American Dunkirk by Tom Reynolds
During World War 2, the evacuation of the British army from Dunkirk, in France, is celebrated as the great achievement that it was. Cut off and about to be destroyed, the British army was saved to fight another day. After Dunkirk, America eventually came to Britain’s rescue, but the history of WW2 would certainly have played out differently without the Dunkirk evacuation.
America had its own version of Dunkirk during the Revolutionary War and the American crossing of the East River was even more important; there was no other nation to come to America’s rescue if its army had been destroyed in Brooklyn. It would have ended the revolution in a victory for Britain.
On July 4th 1776, the United States declared its independence from Great Britain. While independence was being celebrated in Philadelphia, 23,000 British regular soldiers and 10,000 Hessian mercenaries were being unloaded by British ships in New York Harbor.
George Washington was occupying New York City by order of the Continental Congress, even though he knew it was not defendable against the combined army and naval forces of Great Britain.
On August 26th, the first battle began on Long Island and the right wing of the American forces was about to be cut off and destroyed. But a group of Americans who were variously called “Washington’s Immortals” and the “Maryland 400” did not retreat. Instead, they made a suicidal charge which bought time and allowed the American army to survive and prevented the British and Hessians from bringing their plans to fruition. For their efforts, the Americans were bayoneted by the Hessians.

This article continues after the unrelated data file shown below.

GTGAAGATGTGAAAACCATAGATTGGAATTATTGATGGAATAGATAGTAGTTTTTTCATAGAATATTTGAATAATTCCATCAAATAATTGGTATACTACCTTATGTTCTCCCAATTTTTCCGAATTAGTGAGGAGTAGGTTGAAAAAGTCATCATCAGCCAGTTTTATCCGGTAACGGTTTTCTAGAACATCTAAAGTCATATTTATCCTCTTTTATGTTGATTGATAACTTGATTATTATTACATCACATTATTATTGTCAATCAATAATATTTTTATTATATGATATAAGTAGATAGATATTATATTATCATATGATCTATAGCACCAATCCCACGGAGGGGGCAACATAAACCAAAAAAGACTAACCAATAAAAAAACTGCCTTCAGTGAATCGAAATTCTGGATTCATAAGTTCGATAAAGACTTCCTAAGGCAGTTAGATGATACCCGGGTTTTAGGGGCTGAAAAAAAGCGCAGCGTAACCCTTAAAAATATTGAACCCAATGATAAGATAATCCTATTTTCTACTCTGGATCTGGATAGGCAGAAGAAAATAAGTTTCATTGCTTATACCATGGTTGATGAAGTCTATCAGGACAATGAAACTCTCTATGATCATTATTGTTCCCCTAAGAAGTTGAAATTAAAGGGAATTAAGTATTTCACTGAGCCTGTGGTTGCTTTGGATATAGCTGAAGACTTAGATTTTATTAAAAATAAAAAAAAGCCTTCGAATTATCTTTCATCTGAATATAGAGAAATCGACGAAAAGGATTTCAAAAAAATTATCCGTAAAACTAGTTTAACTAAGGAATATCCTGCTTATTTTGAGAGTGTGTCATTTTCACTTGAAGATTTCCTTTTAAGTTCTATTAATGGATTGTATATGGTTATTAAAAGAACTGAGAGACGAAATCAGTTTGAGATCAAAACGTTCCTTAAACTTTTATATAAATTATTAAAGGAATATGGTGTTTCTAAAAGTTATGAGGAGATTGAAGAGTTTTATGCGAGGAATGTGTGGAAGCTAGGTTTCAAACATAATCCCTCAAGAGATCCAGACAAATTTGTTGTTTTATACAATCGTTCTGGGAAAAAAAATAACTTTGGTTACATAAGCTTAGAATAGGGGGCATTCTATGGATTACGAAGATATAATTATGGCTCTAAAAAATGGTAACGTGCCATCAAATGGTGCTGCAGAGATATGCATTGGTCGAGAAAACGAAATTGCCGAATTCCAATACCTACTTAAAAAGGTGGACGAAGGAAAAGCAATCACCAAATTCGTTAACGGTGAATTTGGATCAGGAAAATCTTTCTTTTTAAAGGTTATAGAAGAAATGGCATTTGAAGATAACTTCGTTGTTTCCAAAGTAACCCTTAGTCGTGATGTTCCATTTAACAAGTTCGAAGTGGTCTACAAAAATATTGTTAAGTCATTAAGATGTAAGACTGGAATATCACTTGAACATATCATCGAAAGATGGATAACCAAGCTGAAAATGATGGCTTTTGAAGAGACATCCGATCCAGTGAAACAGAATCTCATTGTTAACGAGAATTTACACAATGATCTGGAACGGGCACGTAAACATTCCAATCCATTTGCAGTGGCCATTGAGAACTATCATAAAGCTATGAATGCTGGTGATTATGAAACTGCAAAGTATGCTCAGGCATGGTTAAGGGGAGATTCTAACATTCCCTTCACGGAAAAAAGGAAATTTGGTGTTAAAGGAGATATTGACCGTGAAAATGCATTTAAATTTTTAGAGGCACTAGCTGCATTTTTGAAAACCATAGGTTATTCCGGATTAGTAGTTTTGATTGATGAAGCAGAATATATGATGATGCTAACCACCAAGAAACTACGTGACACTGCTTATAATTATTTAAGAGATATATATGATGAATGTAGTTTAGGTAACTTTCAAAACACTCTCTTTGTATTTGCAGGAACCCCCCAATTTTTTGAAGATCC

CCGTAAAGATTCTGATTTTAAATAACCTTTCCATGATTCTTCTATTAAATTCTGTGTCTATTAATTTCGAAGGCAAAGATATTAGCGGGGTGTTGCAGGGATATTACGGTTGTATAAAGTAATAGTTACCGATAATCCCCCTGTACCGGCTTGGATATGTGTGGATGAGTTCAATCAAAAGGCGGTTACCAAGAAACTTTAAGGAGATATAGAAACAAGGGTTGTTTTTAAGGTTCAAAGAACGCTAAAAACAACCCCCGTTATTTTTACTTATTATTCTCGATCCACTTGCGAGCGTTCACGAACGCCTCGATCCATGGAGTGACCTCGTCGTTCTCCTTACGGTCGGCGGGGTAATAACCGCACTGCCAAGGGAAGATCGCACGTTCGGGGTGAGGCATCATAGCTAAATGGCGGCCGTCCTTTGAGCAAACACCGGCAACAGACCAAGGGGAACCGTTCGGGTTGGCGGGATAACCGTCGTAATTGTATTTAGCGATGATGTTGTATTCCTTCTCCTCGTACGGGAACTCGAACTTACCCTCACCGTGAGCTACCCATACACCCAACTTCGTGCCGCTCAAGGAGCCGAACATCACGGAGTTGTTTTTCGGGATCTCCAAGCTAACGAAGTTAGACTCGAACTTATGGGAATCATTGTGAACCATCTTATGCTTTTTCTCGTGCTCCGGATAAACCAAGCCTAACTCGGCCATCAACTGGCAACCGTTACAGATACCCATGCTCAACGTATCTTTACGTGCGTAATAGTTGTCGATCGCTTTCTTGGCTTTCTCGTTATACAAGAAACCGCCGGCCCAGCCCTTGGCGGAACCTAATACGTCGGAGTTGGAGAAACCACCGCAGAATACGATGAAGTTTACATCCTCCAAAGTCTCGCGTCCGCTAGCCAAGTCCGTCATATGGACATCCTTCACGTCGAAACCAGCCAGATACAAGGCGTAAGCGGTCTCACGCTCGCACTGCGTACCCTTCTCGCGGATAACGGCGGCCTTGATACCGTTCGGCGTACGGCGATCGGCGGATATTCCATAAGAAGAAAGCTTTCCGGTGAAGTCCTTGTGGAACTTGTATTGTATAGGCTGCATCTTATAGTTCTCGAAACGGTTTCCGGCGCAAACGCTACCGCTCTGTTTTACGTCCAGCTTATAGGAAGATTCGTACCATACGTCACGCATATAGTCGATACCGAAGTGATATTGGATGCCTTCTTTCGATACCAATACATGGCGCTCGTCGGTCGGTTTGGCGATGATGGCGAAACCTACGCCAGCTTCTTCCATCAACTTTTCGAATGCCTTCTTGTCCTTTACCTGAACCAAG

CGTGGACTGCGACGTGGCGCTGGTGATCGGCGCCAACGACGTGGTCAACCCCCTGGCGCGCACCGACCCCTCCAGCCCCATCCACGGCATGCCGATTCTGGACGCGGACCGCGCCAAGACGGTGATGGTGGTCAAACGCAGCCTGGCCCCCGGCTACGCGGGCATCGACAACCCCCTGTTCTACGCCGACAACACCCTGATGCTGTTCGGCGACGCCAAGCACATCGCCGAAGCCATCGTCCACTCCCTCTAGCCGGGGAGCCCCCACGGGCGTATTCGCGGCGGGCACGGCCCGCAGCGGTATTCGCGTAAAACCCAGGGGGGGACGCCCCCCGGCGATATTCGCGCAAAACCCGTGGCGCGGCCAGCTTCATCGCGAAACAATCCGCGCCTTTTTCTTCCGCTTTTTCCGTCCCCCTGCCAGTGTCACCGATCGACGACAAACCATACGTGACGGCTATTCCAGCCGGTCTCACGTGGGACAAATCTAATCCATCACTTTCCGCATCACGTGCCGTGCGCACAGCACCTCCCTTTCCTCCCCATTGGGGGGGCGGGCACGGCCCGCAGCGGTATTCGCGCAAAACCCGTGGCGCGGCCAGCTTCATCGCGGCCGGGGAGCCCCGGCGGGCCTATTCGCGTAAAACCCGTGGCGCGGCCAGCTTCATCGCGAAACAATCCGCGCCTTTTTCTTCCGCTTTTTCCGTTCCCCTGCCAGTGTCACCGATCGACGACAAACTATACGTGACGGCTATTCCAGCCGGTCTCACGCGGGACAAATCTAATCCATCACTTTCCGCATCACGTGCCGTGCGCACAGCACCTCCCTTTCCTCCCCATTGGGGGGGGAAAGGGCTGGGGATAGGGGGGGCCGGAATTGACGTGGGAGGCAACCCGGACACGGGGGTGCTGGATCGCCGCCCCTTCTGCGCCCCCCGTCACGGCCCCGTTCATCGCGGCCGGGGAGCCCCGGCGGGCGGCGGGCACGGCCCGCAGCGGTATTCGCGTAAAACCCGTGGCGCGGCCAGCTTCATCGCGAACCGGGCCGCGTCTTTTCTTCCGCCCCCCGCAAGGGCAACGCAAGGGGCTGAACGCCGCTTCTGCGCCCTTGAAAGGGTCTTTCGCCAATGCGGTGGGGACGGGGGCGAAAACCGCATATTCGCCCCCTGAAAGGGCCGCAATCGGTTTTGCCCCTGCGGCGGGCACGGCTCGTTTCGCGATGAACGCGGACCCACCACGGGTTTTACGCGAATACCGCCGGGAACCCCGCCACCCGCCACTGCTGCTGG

Less than two months after the Declaration of Independence was signed, the revolution was about to fail as a large portion of the American army had retreated to Brooklyn with the East River at their backs. But the British generals did not recognize the appalling state of the Americans and, more importantly, remembered their horrendous losses taking Bunker Hill. So, they laid siege and used the Royal Navy to attempt to cut off the East River from retreat.
Washington knew his only chance was to cross the mile wide East River - with its treacherous tidal currents - to the temporary safety of Manhattan. It had to be done immediately, after dark, in a horrendous rain storm. Multiple crossings would be needed. Security had to be airtight and it was so secret that Washington did not tell his officers about the night’s plans. John Glover, the leader of the “Marblehead Regiment” of mariners that would ferry the army across was not told of the purpose until it was time to man the boats. The crossing would be made in total darkness with the mariners depending on their experience to guide them to the other shore. The boats were a combination of rowed and sailed boats.
The tides and winds cooperated for the first two hours and the multiple crossings went well. Then, the tides shifted and the mariners were unsuccessfully rowing against tides and wind, making it impossible to complete the retreat before sunrise and the British becoming aware of what was happening. Then, the winds died and shortly thereafter shifted in the American’s favor.
Having lost time because of the wind and tide shift, dawn was coming. Panicked men were fighting for a place in the boats, which caused further confusion and angered Washington, who picked up the biggest rock he could find and threatened to sink the boat unless order was restored. It was.
When dawn arose, Americans were still in Brooklyn but a thick fog rose over the Brooklyn side, but not the Manhattan side. A fog was very unusual at that time of the year and it hid the Americans and allowed the complete evacuation. Only one boat with three men on it was captured by the British.
Eventually, the colonial army was completely driven out of New York and it retreated across New Jersey to a place in Pennsylvania called Valley Forge, where things became even more desperate – and a more famous river crossing was to come.
The Maryland 400 made a suicidal charge that bought time enough to save he American army. Luck certainly played a part in the successful evacuation when the wind turned and, later, an unusual fog allowed the whole army to safely evacuate.
Or maybe God really is on our side.
Another reason to be thankful this Christmas.